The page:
‘Return to calm’: Australia repeats calls for end to China’s military drills around Taiwan

Australia has again called for an end to China’s military drills near Taiwan, and a “return to calm”, as China has demanded that Australia stop interfering in its affairs.

China has been conducting live-fire drills near Taiwan in the wake of a visit from the US house speaker, Nancy Pelosi. Australia does not recognise Taiwan as a country under the One China policy, but maintains unofficial ties. The US recognises the One China policy without agreeing with it.

Beijing, meanwhile, expects to one day control the island.

Defence minister, Richard Marles, said on Tuesday that China was demonstrating its force, its capability, and its military build up in the region.

“What we need [to] see now is a return to calm,” he said.

“And I think that’s what everyone obviously in the region wants. To be honest … that’s what everyone in the world wants.”

China’s military build up is a key factor shaping Australia’s defence strategy, Marles said, warning that Australia’s defence forces face a potential capability gap once the existing Collins-class submarine fleet retires, and before the new nuclear-powered one is ready.

“Making sure that we have the most potent defence force that we can have is absolutely a top priority for the government,” he told ABC radio. He added that there was a sense of urgency to the submarine deal made with the US and the UK under the Aukus agreement.

He said he had an open mind about how to plug the capability gap. There have been a range of suggestions that Australia could build or buy interim submarines while waiting for the Aukus fleet to be ready.

Marles said Pelosi’s visit to Taiwan, which triggered China’s recent aggression, was a matter for the US and Taiwan, and declined to comment further on comments from opposition leader, Peter Dutton, who backed the visit.

Meanwhile, China’s foreign ministry spokesperson, Wang Wenbin, said Pelosi’s visit “seriously undermined China’s sovereignty” and that China’s response was “justified, reasonable and lawful”.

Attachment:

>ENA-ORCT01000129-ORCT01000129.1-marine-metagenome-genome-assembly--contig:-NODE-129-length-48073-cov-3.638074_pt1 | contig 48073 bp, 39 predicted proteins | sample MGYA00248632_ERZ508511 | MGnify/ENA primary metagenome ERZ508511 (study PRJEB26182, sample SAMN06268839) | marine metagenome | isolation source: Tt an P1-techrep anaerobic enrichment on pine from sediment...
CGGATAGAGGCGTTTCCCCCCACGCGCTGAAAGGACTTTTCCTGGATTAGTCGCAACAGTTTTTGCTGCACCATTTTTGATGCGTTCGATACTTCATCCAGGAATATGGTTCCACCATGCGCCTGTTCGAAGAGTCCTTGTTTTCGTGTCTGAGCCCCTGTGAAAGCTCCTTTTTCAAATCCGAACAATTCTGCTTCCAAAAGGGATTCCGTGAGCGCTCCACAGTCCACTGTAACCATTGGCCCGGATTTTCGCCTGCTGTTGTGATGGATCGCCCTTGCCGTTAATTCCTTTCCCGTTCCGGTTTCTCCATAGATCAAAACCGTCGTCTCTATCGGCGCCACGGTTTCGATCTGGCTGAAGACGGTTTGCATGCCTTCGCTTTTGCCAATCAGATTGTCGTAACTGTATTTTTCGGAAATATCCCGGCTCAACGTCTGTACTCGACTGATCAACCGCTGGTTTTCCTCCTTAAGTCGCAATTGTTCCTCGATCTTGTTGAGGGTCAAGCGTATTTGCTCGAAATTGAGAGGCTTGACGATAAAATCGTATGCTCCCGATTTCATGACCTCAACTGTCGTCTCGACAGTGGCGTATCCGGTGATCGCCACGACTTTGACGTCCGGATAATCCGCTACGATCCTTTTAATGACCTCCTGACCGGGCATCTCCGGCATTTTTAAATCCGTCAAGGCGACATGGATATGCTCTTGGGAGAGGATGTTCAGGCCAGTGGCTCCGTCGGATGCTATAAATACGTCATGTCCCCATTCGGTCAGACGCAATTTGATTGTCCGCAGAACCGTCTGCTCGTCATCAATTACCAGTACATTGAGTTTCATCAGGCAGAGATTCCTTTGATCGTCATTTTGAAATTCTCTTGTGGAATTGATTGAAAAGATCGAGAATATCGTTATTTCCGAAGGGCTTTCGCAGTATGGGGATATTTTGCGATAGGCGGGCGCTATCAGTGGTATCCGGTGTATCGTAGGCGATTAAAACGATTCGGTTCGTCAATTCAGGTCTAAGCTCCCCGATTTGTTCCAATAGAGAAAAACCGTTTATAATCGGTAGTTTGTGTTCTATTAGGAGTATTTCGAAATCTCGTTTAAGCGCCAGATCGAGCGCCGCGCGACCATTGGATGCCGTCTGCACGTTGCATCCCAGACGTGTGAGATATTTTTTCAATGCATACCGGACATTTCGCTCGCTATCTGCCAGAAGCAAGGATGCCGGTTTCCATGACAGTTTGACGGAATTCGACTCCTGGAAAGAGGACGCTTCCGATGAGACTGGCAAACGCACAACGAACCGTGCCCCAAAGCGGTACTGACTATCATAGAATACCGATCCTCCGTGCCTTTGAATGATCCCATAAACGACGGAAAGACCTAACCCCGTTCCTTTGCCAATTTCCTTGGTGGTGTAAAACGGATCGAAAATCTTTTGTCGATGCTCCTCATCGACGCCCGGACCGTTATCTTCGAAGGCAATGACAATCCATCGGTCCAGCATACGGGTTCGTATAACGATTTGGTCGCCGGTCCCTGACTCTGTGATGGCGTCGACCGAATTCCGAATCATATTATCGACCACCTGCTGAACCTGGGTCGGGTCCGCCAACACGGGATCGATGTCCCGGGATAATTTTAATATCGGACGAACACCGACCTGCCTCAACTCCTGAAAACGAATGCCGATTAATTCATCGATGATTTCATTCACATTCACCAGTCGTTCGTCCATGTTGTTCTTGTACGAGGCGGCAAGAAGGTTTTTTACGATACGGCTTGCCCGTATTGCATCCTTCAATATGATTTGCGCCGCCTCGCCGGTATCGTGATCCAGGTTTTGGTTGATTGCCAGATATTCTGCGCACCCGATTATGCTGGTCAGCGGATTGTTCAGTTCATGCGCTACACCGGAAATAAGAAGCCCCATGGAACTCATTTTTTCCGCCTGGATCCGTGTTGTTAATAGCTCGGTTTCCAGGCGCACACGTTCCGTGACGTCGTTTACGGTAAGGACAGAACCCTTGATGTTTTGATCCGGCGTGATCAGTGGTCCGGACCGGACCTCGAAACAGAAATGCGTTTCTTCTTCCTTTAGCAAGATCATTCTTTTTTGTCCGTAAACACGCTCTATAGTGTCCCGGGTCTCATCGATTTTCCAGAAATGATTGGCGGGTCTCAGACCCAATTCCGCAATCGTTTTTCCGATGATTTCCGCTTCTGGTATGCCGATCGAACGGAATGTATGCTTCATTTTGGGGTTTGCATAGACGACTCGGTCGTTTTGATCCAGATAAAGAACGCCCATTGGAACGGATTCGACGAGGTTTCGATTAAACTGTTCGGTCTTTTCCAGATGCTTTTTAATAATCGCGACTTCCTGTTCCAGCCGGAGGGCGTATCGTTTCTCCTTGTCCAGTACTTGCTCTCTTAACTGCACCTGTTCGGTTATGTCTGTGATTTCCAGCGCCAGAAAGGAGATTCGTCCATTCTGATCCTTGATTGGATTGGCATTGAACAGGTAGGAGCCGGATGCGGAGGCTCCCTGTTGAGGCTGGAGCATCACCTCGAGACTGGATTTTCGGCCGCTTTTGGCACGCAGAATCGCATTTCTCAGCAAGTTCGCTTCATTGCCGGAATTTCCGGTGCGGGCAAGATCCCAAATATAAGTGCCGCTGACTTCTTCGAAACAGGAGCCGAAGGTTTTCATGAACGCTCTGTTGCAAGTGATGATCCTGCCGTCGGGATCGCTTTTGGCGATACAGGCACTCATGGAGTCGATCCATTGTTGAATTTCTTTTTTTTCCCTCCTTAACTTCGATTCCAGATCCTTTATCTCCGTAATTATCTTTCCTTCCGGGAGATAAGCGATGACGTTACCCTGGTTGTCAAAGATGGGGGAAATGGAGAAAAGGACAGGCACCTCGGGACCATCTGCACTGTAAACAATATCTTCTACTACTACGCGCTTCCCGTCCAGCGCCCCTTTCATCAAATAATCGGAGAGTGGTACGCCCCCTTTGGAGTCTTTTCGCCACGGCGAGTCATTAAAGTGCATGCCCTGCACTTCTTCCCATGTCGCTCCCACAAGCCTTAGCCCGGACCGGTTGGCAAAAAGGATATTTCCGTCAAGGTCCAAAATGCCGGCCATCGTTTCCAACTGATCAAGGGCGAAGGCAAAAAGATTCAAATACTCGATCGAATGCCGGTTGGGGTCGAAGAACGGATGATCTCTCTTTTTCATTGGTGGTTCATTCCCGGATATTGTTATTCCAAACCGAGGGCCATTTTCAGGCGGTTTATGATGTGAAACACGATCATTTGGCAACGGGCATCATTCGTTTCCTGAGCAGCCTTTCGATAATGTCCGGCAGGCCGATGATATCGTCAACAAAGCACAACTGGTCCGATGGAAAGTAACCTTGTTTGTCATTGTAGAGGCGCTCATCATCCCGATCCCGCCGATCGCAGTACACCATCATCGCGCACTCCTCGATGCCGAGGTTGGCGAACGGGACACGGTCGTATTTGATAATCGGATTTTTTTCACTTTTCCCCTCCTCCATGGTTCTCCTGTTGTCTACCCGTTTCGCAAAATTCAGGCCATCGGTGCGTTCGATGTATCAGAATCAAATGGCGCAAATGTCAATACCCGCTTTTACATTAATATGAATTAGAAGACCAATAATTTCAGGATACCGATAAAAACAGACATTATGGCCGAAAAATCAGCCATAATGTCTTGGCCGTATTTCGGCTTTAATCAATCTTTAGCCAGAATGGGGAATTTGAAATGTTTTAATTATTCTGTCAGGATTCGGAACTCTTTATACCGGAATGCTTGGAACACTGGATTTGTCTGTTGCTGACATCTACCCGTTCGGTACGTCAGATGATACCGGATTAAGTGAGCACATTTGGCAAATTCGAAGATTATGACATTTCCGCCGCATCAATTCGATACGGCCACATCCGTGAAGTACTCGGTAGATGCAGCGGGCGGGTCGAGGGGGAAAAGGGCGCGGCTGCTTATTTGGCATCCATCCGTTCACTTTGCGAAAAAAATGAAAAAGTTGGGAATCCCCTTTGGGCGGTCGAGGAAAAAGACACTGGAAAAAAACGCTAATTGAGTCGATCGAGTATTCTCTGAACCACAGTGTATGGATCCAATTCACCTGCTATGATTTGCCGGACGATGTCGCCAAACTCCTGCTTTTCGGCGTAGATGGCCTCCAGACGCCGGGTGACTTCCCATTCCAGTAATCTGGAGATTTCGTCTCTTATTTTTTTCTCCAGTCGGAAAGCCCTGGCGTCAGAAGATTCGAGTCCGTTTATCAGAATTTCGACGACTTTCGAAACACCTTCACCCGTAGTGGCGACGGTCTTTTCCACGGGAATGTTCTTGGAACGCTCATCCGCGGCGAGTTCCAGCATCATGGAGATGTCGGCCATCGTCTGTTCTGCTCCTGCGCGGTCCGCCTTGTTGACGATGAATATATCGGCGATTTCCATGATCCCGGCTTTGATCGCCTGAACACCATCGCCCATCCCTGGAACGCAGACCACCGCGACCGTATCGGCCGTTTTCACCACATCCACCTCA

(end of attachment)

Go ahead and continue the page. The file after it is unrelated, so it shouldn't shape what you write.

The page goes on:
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He also lashed out at comments made last Friday, after foreign affairs minister, Penny Wong, met with US secretary of state, Antony Blinken, and Japan’s foreign minister, Yoshimasa Hayashi.

In a joint statement, the three countries urged the People’s Republic of China to “immediately cease the military exercises”.

“They condemned the PRC’s launch of ballistic missiles, five of which the Japanese government reported landed in its exclusive economic zones, raising tension and destabilising the region,” the statement said.

Wang said that statement “grossly interferes in China’s internal affairs”.

“The Australian side, in disregard of facts, has wantonly criticised China’s legitimate, justified and lawful measures to safeguard its sovereignty and territorial integrity,” he said.

Australia should “respect China’s core interests and major concerns”, he said, and “avoid creating new obstacles for China-Australia ties”.

Meanwhile, Pacific minister, Pat Conroy, has been in Solomon Islands discussing its security deal with China.

Conroy said he had a “very warm and friendly” meeting with the prime minister, Manasseh Sogavare, and said Sogavare had repeated an assurance that Australia is the “security partner of choice”.

While Sogavare has said he will not allow Chinese military bases on Solomon Islands, the deal sparked international concern over any increased Chinese influence in the region.

“We discussed our security partnership with the Solomon Islands … we discussed our ongoing support for their maritime division, and again I welcome the assurance from the prime minister that there will be no foreign bases in Solomon Islands or persistent military presence,” Conroy said.

“So, Australia remains the security partner of choice for the Solomon Islands.”

The Guardian

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